This is the mantra of Julia Momose, the 26-year-old Head Bartender at GreenRiver, one of Chicago’s leading bar programs. It’s a philosophy she has used to become one of the most sought-after young bartenders in the country. She applies it not only to the ingredients and spirits she combines with care in her cocktails at GreenRiver, but also to the ways in which she works, trains, studies, and lives her life.
When asked what inspired her as a child, Julia talks about growing up in Japan, where she was first introduced to the craft of hospitality by her mother, an avid baker and entertainer. “Baking, especially, was a big influence, because of how precise everything was,” she said. “The small pieces. The tablespoons and the cup measurements. The order in which things are added to the bowl. And then, of course, bringing it all together and baking it into this beautiful thing that comes out at the end. Cocktails are sort of the liquid form of that.”
Julia came to United States to attend Cornell, initially studying interior architecture and design. During her time in Ithaca, she began working in the bar and restaurant industry as an employee of her university’s catering department and Rulloff’s Bar and Grill. At the latter, she worked her way through several positions before eventually getting the OK to serve drinks—a promotion that would ultimately prove to be pivotal for her career.
Around this time, she made a trip home to Japan where a chance encounter would change her professional trajectory, and begin a lifelong obsession with making drinks. She describes it today, still immersed in the beauty of the place. “I just happened to come across a small bar in an alley. We go in, and there’s a single person behind the bar in a tuxedo. We talked to him and found out that he’s the owner, that he designed the entire space. It’s a really, really small space, but the amount of attention to detail, from the stools, to the bar, to the space he had behind it to work… He actually hand-chipped ice for Rum & Cokes and Gin & Tonics—not even things that people would technically define as cocktails.”
The experience began to shape how she viewed her work in the bar, and exemplified the commitment she saw in the culture of her home country. “What I would say is true for every profession in Japan, is that people become a bartender to be a bartender—it’s not a halfway mark. It’s not, ‘One day my job is going to be XYZ.’ I’m a bartender.”
After returning from Japan, Julia left Cornell for Baltimore, and threw herself into the restaurant industry. She was soon working not only as a bartender, but also as a cook, experientially building her knowledge of flavors and technique. She applied this perspective to the lessons she had gleaned from her trip home, and was soon excelling in her new position as bartender at Rye, a Baltimore venue specializing in craft cocktails.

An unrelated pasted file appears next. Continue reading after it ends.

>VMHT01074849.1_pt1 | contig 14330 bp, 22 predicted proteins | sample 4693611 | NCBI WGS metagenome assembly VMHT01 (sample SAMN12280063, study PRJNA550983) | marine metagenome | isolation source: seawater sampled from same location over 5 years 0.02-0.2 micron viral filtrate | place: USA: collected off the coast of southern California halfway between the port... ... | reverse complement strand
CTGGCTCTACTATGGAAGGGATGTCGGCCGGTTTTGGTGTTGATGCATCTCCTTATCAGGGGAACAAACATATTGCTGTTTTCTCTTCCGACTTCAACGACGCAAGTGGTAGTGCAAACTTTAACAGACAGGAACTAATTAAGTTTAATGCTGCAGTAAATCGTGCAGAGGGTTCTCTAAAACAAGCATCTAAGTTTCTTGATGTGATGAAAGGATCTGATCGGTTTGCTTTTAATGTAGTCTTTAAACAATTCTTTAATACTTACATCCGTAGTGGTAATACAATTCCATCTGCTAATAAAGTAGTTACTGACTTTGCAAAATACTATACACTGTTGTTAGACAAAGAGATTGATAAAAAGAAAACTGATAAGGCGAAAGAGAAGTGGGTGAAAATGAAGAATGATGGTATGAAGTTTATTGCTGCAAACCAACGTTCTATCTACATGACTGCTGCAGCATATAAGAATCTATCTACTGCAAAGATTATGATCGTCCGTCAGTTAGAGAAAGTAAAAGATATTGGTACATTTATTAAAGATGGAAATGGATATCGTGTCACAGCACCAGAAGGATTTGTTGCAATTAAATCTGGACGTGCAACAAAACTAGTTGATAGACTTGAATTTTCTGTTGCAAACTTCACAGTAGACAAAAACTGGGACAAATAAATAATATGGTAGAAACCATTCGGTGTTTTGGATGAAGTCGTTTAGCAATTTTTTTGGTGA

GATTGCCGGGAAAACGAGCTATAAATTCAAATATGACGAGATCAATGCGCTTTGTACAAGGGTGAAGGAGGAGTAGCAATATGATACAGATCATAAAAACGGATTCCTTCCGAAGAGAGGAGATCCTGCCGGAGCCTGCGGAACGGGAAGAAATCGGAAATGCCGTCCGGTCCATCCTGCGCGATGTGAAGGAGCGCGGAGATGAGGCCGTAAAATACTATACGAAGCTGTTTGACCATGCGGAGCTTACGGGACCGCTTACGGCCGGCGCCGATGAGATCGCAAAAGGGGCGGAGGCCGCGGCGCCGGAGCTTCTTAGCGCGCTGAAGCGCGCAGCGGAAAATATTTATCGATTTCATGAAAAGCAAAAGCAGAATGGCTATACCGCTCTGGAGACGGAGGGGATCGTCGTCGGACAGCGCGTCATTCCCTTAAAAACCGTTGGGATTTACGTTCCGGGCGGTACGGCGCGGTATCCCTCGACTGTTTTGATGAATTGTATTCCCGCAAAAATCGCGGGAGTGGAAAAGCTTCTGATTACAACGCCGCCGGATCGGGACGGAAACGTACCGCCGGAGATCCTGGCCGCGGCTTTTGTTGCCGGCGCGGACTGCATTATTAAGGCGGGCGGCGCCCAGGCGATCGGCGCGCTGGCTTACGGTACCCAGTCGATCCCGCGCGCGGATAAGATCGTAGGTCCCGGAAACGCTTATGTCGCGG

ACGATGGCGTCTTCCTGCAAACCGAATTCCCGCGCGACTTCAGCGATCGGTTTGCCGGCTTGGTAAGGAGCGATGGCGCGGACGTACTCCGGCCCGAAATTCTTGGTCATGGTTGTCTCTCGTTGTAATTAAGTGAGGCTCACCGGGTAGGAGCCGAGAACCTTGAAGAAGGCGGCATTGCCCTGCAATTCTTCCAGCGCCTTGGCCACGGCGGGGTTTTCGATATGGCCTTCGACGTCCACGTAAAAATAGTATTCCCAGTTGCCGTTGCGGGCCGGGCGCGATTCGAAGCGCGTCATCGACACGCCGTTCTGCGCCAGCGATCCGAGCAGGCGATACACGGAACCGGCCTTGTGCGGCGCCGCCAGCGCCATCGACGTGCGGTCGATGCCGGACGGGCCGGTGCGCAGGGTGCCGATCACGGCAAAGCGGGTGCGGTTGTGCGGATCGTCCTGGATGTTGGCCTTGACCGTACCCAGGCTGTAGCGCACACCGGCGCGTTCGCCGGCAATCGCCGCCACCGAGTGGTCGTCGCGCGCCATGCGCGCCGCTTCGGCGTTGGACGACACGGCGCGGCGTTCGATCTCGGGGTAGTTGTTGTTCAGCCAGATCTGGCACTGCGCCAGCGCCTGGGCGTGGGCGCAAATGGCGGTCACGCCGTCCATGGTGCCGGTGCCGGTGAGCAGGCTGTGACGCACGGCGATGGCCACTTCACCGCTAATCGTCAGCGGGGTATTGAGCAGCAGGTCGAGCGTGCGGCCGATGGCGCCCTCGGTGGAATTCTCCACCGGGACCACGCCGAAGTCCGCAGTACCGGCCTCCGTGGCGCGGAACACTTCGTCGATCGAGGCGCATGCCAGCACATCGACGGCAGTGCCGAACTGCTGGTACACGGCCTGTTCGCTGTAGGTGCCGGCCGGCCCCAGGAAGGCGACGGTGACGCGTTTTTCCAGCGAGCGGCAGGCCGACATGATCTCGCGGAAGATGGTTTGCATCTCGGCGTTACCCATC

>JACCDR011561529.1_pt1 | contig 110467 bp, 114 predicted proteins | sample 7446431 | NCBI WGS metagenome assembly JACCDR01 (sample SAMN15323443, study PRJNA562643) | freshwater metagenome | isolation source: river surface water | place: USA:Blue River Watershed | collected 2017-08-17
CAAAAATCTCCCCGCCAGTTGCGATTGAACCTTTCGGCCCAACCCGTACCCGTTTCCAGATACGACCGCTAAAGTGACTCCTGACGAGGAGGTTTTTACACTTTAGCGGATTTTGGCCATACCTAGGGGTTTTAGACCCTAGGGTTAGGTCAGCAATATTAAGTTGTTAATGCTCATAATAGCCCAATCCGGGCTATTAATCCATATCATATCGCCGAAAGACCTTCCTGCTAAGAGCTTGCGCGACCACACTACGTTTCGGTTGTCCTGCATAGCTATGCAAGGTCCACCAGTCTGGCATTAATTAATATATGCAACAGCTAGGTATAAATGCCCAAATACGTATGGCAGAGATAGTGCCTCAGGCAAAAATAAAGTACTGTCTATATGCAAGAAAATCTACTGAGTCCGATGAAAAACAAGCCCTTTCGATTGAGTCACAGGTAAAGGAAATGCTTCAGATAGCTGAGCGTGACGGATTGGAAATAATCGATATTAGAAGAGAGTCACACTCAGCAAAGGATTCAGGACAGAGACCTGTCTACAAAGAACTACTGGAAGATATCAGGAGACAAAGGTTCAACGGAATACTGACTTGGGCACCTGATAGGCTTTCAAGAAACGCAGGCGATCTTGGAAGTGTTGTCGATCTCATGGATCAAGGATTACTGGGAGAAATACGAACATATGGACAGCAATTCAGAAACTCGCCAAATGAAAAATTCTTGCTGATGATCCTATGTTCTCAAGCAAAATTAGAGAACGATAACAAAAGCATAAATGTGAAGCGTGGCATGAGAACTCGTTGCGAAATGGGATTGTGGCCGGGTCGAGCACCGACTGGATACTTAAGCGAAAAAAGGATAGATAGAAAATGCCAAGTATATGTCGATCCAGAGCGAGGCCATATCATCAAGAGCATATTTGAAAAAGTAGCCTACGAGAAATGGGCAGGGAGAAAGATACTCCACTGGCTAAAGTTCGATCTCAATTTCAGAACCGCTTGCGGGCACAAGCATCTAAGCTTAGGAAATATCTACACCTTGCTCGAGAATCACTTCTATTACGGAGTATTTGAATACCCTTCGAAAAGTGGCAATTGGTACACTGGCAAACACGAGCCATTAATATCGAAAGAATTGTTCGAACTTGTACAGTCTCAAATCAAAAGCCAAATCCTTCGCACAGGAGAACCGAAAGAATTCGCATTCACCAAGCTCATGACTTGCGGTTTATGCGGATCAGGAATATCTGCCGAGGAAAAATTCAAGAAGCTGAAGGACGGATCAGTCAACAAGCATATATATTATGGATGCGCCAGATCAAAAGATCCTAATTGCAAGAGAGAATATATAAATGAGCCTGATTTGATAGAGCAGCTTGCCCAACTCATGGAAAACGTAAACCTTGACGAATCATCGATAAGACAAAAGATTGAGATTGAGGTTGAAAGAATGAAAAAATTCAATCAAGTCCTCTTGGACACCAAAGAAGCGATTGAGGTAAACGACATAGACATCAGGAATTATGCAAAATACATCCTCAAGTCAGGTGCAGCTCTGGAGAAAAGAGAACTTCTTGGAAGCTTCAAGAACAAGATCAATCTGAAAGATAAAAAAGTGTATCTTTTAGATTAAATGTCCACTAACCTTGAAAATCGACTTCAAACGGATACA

When Rye’s owners decided to open a new location, Willow, they asked Julia to make the menu and become the venue’s head bartender. It was while working there that another chance encounter, this time with a customer (who was impressed by her skill at infusing a drink with smoke from tea leaves), would inspire her move to one of the best bars in Chicago—The Aviary.
From The Aviary to GreenRiver
The Aviary, Grant Achatz’s cutting-edge bar, is known for impressing the senses with drinks that are served in everything from spheres of ice to vacuum bags filled with gas. Not necessarily interested in the world of molecular mixology, Julia was drawn instead to the Aviary’s smaller, on-site sister bar, The Office, a super-secretive speakeasy that once required guests receive an invite to join the fun.
There, she worked relentlessly. She was known for delivering memorable, custom drink experiences to guests based on a brief conversation about their tastes, and was soon helming the ship. Her presence and the creations she made helped shape The Office’s reputation, and contributed to The Aviary winning the 2013 James Beard Award for Best Bar Program.
Her talent, newfound recognition on the national scene, and a general desire to have more control led to her latest position at GreenRiver. The restaurant was opened as a collaboration between the Best Bar in The World Group and Union Square Hospitality as their first foray into Chicago’s dense, star-studded cocktail scene. In order to develop the menu, Julia spent time with Jack McGarry of The Dead Rabbit in New York City, winner of World’s Best Bar and World’s Best Cocktail Menu at the 2015 Spirited Awards.